My Hedhammar is building smart climbing frames made of artificial spider silk. These climbing frames can then be used as matrix for culturing cells to make the spare organs of the future. The ultimate aim is to be able to repair damaged tissue of all kinds, e.g. insulin-producing cell islets, skin, corneas and cardiac muscle tissue.
Associate Professor of Biochemistry
Wallenberg Academy Fellow 2013
KTH Royal Institute of Technology
Protein technology and tissue regeneration
Spider silk is in many ways a unique material: it is very strong, yet thin and elastic. A material with these properties can be put to many uses. So it has been the dream of many researchers to be able to understand and copy the characteristics of spider silk and make an artificial version.
A project of this kind was under way at the Swedish University of Agricultural Sciences (SLU) when My was a doctoral student, and she joined the project when she had completed her doctorate.
“It was absolutely fantastic to be able to have a go at something so exciting, and it was there I began to develop my own approach.”
Before a spider spins its threads and weaves its web, the proteins that will become silk are stored as a viscous fluid in a gland inside its body. These proteins are called spidroins and are particularly difficult to work with since, unlike most other proteins, they are not water-soluble; they want to change into a material.
At SLU My Hedhammar and her colleagues aimed to understand the mechanisms that control the transformation from a viscous fluid into dragline silk, and to identify the part of the protein that is necessary to form artificial spider silk. They also succeeded in producing a miniature version of spidroin that can be mass-produced with the help of genetically modified bacteria. These artificial proteins then spontaneously form fibers that resemble spider silk.
Bioactive climbing frame
As a Wallenberg Academy Fellow, My is continuing her research at KTH Royal Institute of Technology in new facilities, with new equipment, with her own research team and with new objectives.
“Artificial spider silk has a structure that resembles natural spider silk. It is strong, elastic, temperature-stable and chemically stable. In addition, it is biocompatible, which means that the body’s immune system accepts the material as if it were the body’s own.”
These properties mean that artificial spider silk is ideal for repairing parts of our body that are no longing working properly.
“Our goal is to use the spider silk to develop a material that can be used to repair parts of the body, such as a large wound or a defective heart.”
My and her research team are therefore currently working on making three-dimensional structures out of spider silk and building various forms of bioactivity into these structures. They are also studying how the structures can then be used to culture cells and manufacture artificial tissue.
One might say that we are making a sort of “intelligent climbing frame” with instructions. The climbing frame gives the cells support and stability and thereby the ability to grow into three-dimensional tissue. The instructions tell the cells what they will be, so that they can join together to form whole, living and functioning tissue.
“First of all, it has meant that we have been able to move to KTH, which is an environment with the right infrastructure for pursuing this line of research. Second, long-term funding of this kind means that we can be more ambitious and dare to be a little more innovative. Having five years to achieve our aims is a golden opportunity in this field.”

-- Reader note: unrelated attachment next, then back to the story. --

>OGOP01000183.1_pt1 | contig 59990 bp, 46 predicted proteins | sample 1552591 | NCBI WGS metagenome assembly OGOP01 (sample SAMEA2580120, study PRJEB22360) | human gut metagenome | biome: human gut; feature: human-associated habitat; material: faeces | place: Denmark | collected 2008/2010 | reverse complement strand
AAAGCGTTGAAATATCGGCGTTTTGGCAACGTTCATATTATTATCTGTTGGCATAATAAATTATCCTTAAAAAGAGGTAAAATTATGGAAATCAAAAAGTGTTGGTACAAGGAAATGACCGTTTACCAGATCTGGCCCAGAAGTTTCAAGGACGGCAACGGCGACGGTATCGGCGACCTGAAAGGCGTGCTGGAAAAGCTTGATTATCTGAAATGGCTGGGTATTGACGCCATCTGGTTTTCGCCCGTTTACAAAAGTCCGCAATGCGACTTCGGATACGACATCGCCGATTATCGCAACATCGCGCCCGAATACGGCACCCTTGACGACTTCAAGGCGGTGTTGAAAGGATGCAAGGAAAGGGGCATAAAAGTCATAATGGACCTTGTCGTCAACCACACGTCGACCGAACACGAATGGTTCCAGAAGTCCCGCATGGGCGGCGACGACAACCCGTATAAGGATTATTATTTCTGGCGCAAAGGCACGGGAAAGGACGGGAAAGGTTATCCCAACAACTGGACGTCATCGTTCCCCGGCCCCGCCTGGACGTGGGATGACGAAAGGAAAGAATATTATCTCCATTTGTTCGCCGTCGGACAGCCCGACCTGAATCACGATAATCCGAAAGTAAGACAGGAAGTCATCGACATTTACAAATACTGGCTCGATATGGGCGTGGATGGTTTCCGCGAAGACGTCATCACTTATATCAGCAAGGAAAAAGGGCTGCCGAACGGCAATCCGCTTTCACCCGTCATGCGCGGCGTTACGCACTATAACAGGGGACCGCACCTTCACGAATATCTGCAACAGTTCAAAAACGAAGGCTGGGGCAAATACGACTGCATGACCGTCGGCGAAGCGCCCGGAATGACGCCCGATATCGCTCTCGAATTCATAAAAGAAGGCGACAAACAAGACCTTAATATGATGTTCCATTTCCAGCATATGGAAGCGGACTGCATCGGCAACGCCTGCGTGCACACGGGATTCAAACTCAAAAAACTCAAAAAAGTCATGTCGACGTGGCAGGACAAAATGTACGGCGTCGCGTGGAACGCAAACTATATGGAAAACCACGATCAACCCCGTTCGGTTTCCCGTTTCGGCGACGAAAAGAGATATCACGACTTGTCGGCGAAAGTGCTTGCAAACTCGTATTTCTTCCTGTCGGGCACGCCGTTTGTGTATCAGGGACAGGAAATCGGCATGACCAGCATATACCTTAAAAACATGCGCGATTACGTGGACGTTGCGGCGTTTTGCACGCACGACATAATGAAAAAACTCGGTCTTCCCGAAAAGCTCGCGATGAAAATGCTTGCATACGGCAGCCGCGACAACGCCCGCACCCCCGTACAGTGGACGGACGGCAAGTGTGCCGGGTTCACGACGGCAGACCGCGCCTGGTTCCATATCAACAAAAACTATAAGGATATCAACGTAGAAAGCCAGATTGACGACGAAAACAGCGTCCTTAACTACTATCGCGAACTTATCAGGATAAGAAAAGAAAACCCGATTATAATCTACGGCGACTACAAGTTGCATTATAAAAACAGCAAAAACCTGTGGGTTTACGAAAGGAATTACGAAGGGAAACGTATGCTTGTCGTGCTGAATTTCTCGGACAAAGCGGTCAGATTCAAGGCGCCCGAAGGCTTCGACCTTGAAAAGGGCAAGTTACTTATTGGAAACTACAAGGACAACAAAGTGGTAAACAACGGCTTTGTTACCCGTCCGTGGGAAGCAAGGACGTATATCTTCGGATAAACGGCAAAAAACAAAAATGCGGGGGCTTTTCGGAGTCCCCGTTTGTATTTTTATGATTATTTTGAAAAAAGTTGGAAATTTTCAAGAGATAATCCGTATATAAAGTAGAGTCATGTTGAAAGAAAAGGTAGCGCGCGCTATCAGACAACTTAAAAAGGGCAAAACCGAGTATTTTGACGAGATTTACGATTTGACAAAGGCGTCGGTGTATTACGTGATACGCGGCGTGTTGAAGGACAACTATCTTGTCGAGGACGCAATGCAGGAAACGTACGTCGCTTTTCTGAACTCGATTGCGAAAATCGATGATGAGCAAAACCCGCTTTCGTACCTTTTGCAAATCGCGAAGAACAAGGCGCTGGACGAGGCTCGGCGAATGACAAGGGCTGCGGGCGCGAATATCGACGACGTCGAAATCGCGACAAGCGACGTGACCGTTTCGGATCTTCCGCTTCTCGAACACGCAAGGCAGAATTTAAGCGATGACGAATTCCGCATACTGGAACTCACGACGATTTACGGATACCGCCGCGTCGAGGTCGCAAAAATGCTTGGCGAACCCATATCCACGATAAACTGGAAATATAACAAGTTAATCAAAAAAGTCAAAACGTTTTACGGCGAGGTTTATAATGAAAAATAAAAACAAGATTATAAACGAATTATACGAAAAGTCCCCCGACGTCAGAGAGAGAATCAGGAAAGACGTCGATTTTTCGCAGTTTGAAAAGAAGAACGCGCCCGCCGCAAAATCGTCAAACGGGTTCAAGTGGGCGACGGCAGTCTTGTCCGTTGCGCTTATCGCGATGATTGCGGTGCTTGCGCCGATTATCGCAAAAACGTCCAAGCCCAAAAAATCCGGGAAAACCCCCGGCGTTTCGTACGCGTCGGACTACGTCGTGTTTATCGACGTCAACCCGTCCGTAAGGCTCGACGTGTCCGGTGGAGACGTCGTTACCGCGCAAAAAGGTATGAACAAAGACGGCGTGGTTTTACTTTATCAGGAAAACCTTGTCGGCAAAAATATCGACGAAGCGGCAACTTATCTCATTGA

Modern molecular biotechnology
When it comes to the instructions, the researchers are using modern molecular biotechnology to build various forms of bioactivity found in natural tissue into the artificial spider silk threads. For instance, special adhesive proteins are put in positions on the “climbing frames” where the cells are intended to adhere. Various kinds of growth factors are also added at strategic points on the “climbing frame”. These tell the cells how they should develop.
“We cannot decide exactly where tendons and blood vessels are to be formed, for example, but we can control the proportion of blood vessels and tendons in artificial tissue. If we want to have an entire blood vessel, we can also apportion bioactivity that stimulates the formation of blood vessels along a limited area, and the cells will then arrange themselves correctly and form a blood vessel.”
The final stage in this research chain, which involves adding cells and culturing them to create the spare organs of the future, is being carried out in collaboration with experts on different tissue types. For example, My is currently collaborating with medical experts in the field of insulin-producing cell islets, skin, bones and cardiac muscle tissue.
“The ultimate goal is to be able to use this material to repair virtually any tissue in the future.”
My Hedhammar has always been interested in nature, and like many other researchers, she describes herself as genuinely curious. She also says that there has always been an engineer within her; she has always been technology-driven. In other words, she has wanted to understand and not merely accept the relationships between things and how they work.
Her current research spans several scientific fields, including biochemistry, materials science and cell biology.
“Working with a multidisciplinary approach is difficult, but it is fun too because you learn new things the whole time. Quite simply, it is really enjoyable and inspiring to work on something you understand right from the outset.”
Text Anders Esselin
Translation Maxwell Arding
Photo Magnus Bergström